The season of love is not complete until we sigh over a lovesick couple who are desperate to be with each other. The Hollywood movie channels on television have already started their parade of romantic movies, leaving viewers spoilt for choice. But it's not just Hollywood that can give you the ultimate romantic experience. I have had the privilege of watching movies about love across many languages and would like to share five of my most favourite love stories from amongst them. In all fairness, one English language movie has also gotten a place in my list; what can I say, I just couldn't not include it.
My Little Bride is a South Korean romantic comedy starring Moon Geun-young and Kim Rae-won. The movie has a very familiar trope of a high school student and an older college student being forced into an arranged marriage, citing the failing health of their grandparent. The story focuses on their journey towards each other, with the girl resolving her feelings for her high-school crush and her foisted-upon husband. The lead pair play off each other perfectly well and the lead character Park Sang Min is a swoon-worthy hero. It is a cute, heart-warming movie that tends to give me the feeling of being covered in a fuzzy blanket.
Actors Suriya and Jyothika, who are a fan-favourite couple of South Indian cinema, are my favourite pair to watch in any movie. The Tamil movie Sillunu Oru Kadhal, helmed by this famous pair playing the roles Gowtham and Kunthavi, with music by the maestro A.R.Rahman and directed by debut director Krishna, is an unusual love story. Seldom do we get to watch a movie that has the lead couple first meeting each other on their wedding day and later on going to create a deep bond between themselves. In fact, it was a novelty to see a married couple's deep love for each other, where the wife's love for her husband transcends all limits of possessiveness and jealousy, enabling her to let her husband have a single day with his long lost love – Gowtham and Kunthavi give us couple goals. I just love the way the story has been told and the way the lead characters' dynamics are portrayed in the movie. It's a beautiful movie that has a lot of soul.
Amongst the five movies that I have listed, Love, Simon is the only one which tells the love story of the current generation. Through this movie, we get to traverse the complex and myriad playing field that the current generation's dating scene has become. We also get to witness the lovely and honest feelings of a boy, who is still struggling to understand himself, towards another boy he has met online. As he tries to navigate the various relationships he already has in his life and struggles to cope with the one developing with this unknown person, we cannot help but feel for the trials and tribulations of the people who fall out of the boxes of 'normal' that society categorises us into. Nick Robinson's sensitive and mature portrayal of Simon is a beauty to watch. There are different kinds of love and what this lovely boy feels, is love too; the movie manages to get this message across splendidly.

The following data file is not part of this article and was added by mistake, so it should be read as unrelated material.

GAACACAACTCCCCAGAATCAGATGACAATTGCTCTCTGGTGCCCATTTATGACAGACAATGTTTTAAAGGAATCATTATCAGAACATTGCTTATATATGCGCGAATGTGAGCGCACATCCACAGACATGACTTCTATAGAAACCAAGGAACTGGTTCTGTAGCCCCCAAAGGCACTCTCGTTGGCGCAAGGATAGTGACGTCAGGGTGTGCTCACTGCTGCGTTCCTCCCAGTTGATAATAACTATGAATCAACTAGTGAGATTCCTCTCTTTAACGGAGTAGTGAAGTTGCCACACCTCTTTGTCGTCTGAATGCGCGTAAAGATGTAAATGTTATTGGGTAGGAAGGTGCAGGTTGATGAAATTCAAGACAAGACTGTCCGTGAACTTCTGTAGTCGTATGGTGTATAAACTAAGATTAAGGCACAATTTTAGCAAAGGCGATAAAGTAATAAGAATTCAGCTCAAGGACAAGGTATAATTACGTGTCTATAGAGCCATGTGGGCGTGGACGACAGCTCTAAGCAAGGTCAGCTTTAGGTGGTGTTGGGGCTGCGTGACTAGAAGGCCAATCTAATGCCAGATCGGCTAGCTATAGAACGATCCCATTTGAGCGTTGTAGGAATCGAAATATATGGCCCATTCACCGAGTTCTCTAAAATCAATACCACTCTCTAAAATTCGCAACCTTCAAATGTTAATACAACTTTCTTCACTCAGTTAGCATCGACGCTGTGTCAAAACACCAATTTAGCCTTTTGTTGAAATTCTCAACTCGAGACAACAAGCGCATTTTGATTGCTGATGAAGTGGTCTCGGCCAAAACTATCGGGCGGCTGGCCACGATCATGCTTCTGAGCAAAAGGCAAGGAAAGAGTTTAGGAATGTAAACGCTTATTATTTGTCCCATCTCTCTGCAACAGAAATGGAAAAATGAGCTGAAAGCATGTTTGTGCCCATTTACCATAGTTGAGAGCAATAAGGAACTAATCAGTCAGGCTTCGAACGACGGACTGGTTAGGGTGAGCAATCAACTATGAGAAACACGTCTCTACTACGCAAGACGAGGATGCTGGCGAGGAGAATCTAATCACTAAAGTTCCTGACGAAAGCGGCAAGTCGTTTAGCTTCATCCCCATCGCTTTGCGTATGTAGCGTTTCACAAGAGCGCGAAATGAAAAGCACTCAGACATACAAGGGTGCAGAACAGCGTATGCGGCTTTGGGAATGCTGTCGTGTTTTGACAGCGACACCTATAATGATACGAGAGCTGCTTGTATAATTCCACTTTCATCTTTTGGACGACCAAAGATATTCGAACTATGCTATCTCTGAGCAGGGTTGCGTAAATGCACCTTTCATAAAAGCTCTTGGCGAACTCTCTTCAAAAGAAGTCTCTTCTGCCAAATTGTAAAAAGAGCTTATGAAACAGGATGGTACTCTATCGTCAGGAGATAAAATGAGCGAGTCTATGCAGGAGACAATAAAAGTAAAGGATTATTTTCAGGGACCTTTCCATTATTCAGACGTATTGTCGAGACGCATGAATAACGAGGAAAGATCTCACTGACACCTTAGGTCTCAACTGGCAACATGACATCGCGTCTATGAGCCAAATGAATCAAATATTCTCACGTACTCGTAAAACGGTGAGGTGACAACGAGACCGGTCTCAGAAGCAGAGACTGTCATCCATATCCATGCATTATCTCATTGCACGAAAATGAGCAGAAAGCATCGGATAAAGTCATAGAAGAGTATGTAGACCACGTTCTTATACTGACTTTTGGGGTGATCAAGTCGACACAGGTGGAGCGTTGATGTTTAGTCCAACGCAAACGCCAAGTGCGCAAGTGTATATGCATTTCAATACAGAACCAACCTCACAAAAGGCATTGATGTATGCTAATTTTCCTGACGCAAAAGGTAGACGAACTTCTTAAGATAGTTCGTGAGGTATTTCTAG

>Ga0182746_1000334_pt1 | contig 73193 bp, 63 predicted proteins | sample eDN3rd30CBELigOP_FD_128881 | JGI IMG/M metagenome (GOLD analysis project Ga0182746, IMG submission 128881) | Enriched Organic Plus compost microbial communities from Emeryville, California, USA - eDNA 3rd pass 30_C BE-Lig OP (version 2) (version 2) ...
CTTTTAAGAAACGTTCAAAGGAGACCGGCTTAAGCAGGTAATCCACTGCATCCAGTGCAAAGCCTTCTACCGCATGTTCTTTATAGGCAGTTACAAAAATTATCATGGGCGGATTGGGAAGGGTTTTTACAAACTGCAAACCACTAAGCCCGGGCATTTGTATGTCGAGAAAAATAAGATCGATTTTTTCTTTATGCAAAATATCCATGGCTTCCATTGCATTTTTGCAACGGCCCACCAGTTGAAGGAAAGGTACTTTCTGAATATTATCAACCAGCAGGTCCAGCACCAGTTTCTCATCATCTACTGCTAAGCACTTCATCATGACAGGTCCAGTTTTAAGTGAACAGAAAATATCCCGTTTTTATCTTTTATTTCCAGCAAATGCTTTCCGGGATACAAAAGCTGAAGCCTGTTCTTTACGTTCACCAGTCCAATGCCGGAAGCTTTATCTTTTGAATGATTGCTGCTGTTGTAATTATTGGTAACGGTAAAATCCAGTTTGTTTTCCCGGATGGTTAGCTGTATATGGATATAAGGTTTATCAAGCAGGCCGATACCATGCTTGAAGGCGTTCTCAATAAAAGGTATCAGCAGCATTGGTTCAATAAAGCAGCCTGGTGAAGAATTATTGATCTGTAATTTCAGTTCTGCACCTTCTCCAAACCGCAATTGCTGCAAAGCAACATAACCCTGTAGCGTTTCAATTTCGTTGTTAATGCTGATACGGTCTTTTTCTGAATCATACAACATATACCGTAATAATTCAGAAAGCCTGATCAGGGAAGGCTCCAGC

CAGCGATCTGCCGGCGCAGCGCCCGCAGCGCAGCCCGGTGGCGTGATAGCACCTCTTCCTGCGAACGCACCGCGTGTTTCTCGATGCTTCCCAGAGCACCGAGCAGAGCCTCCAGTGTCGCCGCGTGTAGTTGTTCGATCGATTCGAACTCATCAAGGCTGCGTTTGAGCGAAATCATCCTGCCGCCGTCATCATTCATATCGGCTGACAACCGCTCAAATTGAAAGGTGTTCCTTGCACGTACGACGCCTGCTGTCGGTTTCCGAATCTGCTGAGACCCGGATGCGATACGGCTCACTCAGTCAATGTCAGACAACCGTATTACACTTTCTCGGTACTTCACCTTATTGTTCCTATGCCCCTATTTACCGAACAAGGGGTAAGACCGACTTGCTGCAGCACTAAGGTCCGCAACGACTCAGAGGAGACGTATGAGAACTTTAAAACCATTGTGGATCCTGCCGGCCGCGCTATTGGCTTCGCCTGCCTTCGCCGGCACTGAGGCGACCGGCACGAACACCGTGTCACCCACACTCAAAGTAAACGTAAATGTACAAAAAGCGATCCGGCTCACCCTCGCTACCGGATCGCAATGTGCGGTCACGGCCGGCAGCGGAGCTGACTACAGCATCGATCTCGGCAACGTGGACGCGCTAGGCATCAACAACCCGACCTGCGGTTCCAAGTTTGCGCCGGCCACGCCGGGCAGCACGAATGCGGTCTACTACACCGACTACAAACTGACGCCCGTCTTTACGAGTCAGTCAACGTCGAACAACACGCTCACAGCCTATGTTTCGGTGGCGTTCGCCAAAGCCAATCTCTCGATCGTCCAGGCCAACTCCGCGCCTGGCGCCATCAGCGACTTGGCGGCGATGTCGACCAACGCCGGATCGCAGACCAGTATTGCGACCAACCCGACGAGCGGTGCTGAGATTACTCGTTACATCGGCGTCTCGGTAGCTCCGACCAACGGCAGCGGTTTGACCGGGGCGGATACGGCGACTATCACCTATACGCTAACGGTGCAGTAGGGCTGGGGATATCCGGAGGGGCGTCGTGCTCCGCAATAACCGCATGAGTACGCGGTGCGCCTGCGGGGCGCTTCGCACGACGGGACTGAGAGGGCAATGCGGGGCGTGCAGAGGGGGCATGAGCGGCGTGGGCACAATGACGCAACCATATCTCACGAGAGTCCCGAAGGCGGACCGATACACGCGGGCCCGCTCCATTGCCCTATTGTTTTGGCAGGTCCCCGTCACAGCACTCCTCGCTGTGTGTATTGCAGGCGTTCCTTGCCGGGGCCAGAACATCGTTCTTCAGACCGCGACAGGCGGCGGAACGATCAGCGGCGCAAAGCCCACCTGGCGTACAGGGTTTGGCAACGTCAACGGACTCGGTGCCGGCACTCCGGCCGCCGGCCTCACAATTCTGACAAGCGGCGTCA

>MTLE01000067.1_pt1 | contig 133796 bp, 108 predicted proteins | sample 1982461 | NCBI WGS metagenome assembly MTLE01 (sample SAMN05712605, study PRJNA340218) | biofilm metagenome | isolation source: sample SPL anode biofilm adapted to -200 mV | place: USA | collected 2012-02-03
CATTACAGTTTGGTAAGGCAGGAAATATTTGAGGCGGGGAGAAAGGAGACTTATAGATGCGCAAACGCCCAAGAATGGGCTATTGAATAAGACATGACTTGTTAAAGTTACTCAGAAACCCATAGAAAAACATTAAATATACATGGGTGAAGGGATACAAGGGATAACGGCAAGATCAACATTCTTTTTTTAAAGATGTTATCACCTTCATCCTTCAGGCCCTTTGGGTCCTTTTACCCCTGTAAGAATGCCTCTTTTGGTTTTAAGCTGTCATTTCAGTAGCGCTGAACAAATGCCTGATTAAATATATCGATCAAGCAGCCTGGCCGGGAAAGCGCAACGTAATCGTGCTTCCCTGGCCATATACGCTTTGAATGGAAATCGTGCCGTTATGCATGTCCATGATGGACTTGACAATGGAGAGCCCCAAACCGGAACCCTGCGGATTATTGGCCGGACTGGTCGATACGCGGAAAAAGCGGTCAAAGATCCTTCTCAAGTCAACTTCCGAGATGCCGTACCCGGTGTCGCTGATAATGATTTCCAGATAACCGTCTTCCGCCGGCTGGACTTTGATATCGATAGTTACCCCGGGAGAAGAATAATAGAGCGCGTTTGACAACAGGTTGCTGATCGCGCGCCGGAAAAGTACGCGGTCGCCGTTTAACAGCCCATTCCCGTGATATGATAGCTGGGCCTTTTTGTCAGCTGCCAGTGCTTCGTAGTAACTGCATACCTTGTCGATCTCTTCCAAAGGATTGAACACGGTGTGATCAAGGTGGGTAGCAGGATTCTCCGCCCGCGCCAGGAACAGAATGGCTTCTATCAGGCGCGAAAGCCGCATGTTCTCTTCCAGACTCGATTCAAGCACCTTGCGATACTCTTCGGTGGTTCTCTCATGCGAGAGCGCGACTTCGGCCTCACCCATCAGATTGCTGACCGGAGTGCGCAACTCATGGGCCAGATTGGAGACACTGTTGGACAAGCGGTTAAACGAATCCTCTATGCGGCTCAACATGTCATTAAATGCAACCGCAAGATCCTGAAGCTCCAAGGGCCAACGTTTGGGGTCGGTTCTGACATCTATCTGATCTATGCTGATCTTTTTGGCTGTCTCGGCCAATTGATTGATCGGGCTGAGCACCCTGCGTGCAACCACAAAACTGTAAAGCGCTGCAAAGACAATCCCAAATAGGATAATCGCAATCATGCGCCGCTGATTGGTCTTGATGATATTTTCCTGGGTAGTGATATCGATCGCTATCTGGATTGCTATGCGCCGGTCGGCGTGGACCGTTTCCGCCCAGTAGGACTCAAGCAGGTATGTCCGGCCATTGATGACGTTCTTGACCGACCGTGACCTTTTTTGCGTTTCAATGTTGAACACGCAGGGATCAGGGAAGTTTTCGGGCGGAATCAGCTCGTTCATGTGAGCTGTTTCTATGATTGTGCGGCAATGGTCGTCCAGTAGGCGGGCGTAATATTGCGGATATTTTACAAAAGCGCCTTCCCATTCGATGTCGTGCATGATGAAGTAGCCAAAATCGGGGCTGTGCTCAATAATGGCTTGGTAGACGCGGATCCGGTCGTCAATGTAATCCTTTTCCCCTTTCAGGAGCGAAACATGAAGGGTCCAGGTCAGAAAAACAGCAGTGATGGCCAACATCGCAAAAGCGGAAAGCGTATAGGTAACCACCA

Farhan Akhtar's directorial debut Dil Chahta Hai is usually classified as a coming-of-drama about three close friends. But for me, this story of Akash, Sameer and Sid is a deep exploration of different forms of love. There is Sameer who is forever falling in and out of love, Akash who is forever mocking love and Sameer's experience with it, and then there is Sid who holds a deep, abiding love for an 'unsuitable' person. As we experience love through these characters, we as a viewer, are gently coaxed into questioning our views and perceptions of what love is. I still remember questioning myself about my idea of love, enabling the broadening of my horizons, when I first watched this movie. All my repeated viewings of this movie have only made me love these three completely different people and their love stories more and more.
For a hard-core romantic like me, the Tamil movie Alaipayuthe is the epitome of what a love story of the contemporary times should be. This movie starring R. Madhavan and Shalini is directed by ace director Mani Ratnam. It does start as the typical 'boy meets girl and both sets of parents oppose the relationship' kind of movie. But later it segues into this story of two people who are finding their way in the turbulent landscape of marriage. There is lot of passion between them but there is strife too. As a terrible tragedy drifts them apart, we watch how their relationship flounders and we, as viewers, closely feel the couple's pain too. I get so involved with their lives in every viewing that I just can't wait for them to get back together again. The phenomenal music by A.R. Rahman is a beautiful crutch for the flow of emotions throughout the movie and the cinematography by P.C. Sreeram paints some moving pictures on the screen. Most magical of all is the wonderful slow-motion meet-cute train sequence when the hero and heroine meet the second time. I can watch the movie countless times just for this scene and the movie forever holds a special place in my heart.